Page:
The Ground I Stand On Is Not My Ground was selected by Forrest Gander as winner of the 2014 Drunken Boat Poetry Book Contest. The book is a hybrid of poetry and digital art whose poems erase historical documents related to the development and aftermath of the Pacific War, especially on the island of Okinawa. Erased into poems, these texts become spare narratives of how individual soldiers’ and civilians’ daily lives were transformed by the war. The book’s companion website features each poem as an interactive erasure. Taken together, the poems and their original texts tell a larger story about the ways we imagine war, and the ways language can be used to record, justify, memorialize, or resist it.
The book is available from SPD (Small Press Distribution), Amazon, Powell's Books, and Book Depository. It's also available in Hong Kong at Kubrick Bookstore, Art & Culture Outreach, Growhouse, and the Chinese University of Hong Kong Bookstore.
Praise for The Ground I Stand On Is Not My Ground:
Publisher’s Weekly: ” . . . steady in purpose, cohesive, and surprising . . . an important work.”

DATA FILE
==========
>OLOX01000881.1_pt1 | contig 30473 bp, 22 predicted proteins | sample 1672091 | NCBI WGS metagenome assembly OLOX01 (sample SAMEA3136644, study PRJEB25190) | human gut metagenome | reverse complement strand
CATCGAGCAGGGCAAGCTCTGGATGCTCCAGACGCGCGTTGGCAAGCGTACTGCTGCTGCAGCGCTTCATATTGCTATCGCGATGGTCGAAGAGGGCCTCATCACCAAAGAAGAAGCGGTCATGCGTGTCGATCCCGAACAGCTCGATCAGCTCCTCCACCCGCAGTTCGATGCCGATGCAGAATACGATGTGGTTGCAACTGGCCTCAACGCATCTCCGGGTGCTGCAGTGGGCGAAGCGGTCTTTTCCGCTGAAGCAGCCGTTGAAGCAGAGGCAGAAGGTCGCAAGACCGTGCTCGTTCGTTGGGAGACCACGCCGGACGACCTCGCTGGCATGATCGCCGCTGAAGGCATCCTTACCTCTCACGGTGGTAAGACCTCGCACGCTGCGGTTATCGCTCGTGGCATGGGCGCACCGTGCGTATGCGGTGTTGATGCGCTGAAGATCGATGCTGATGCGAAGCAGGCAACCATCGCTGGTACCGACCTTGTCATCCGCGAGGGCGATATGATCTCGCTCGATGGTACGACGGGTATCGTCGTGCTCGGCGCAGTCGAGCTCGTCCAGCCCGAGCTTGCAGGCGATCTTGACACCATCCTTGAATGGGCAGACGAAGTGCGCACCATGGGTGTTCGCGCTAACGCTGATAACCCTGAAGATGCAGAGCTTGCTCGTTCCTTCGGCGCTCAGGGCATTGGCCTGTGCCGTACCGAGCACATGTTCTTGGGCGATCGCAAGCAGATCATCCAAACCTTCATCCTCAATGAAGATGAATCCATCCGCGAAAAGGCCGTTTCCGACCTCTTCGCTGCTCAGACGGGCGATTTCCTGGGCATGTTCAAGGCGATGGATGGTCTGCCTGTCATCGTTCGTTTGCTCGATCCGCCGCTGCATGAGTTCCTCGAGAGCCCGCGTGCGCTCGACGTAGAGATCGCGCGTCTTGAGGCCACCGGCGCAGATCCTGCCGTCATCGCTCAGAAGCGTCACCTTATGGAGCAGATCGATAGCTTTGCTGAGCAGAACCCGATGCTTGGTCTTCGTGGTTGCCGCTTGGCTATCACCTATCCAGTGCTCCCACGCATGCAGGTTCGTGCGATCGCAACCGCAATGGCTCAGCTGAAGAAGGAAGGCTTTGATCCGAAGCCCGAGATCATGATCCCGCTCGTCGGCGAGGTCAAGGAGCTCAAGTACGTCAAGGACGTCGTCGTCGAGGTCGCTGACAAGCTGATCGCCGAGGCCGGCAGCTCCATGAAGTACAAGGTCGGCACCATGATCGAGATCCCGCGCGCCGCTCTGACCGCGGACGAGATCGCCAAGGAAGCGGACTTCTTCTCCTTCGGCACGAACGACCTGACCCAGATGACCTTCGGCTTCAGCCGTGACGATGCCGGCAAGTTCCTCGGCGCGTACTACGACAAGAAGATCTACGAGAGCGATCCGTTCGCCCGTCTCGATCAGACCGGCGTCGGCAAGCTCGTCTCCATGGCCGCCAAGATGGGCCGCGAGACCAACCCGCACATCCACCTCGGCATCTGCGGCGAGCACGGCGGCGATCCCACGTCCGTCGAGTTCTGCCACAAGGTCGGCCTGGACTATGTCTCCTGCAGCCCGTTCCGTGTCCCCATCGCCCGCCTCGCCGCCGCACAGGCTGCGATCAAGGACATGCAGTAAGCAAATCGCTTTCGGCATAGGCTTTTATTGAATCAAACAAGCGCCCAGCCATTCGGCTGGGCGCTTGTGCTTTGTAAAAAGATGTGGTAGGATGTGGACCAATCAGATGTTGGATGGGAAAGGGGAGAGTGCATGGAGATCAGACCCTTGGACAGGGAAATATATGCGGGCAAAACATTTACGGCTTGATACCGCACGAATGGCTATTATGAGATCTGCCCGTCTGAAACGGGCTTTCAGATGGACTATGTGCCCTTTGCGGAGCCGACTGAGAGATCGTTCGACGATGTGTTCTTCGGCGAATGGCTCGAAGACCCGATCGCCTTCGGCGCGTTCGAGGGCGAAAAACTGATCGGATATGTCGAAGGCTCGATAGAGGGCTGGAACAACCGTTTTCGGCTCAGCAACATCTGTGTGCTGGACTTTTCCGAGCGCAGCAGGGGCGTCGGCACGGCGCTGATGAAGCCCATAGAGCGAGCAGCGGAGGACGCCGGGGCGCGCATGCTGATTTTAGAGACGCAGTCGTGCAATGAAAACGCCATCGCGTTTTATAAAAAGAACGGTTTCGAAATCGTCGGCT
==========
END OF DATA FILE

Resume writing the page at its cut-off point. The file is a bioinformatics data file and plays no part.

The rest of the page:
Rob McLennan: “There is such a lovely lightly touch across Nogues’ lines and phrases, skipping across the surface of reclaimed text while retaining and repurposing an incredible depth.”
The Found Poetry Review: “One of the major feats of the collection is Nogues’ ability to not only make such powerful work from, sometimes, such austere documents, but also to sequence and create the work with such an eye to using heterogeneous source material…”
Jee Leong Koh at OF ZOOS: “How to matter while you are not able to shelter anywhere between heaven and earth?…this necessary book…lights up the chronic trauma of surviving amid the dead.”
Antony Huen at Cha: An Asian Literary Journal: “[Nogues’s] poetry deserves our best attention.”
Maggie Trapp at Gloom Cupboard: "Nogues reminds us that these are stories that have been manipulated, recast, rewritten, partially forgotten, erased. Nogues’s lines do not seek to paper over these hard truths; rather, her poems remind us that subtexts and rereadings create other stories, new narratives....This collection shimmers."